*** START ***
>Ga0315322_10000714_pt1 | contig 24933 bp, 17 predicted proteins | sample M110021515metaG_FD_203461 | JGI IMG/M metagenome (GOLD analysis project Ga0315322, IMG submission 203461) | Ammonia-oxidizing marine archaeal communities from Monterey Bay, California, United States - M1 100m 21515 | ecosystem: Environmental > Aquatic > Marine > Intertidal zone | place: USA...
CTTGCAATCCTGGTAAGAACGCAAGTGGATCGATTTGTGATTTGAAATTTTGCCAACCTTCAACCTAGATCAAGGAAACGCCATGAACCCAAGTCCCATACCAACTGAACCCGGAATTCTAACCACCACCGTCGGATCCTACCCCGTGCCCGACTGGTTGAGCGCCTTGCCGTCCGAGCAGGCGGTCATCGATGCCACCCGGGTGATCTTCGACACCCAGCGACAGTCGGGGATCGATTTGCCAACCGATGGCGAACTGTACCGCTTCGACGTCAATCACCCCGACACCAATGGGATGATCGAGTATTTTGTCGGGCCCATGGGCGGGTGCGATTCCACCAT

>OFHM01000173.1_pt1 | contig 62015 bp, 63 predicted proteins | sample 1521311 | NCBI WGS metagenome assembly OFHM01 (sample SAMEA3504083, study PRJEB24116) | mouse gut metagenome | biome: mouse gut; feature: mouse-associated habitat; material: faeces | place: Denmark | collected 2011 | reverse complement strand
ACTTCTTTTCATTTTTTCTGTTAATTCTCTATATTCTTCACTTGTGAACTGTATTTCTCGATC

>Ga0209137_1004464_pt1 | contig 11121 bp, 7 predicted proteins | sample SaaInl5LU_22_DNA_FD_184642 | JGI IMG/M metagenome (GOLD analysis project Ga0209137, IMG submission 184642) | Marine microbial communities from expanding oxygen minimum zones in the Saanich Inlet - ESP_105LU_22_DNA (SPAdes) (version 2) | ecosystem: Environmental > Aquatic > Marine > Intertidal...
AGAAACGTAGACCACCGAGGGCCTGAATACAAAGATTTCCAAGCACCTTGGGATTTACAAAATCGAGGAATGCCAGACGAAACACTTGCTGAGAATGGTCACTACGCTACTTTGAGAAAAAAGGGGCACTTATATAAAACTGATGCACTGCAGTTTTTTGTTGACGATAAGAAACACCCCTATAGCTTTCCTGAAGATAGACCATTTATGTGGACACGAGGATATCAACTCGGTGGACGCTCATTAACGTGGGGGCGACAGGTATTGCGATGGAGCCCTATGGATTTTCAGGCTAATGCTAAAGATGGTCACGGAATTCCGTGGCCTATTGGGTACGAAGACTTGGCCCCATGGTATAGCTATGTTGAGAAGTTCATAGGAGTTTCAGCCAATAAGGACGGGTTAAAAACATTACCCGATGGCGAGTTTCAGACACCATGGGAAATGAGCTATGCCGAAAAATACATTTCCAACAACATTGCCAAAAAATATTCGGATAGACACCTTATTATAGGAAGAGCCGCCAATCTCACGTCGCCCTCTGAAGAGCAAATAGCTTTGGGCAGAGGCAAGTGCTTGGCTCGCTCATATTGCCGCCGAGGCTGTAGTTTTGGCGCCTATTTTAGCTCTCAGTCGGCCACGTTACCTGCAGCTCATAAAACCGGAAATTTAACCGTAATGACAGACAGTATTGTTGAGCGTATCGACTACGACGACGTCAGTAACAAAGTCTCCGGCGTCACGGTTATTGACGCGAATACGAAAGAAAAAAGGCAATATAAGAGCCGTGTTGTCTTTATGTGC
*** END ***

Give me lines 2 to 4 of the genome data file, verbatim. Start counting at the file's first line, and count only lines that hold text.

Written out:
CTTGCAATCCTGGTAAGAACGCAAGTGGATCGATTTGTGATTTGAAATTTTGCCAACCTTCAACCTAGATCAAGGAAACGCCATGAACCCAAGTCCCATACCAACTGAACCCGGAATTCTAACCACCACCGTCGGATCCTACCCCGTGCCCGACTGGTTGAGCGCCTTGCCGTCCGAGCAGGCGGTCATCGATGCCACCCGGGTGATCTTCGACACCCAGCGACAGTCGGGGATCGATTTGCCAACCGATGGCGAACTGTACCGCTTCGACGTCAATCACCCCGACACCAATGGGATGATCGAGTATTTTGTCGGGCCCATGGGCGGGTGCGATTCCACCAT

>OFHM01000173.1_pt1 | contig 62015 bp, 63 predicted proteins | sample 1521311 | NCBI WGS metagenome assembly OFHM01 (sample SAMEA3504083, study PRJEB24116) | mouse gut metagenome | biome: mouse gut; feature: mouse-associated habitat; material: faeces | place: Denmark | collected 2011 | reverse complement strand
ACTTCTTTTCATTTTTTCTGTTAATTCTCTATATTCTTCACTTGTGAACTGTATTTCTCGATC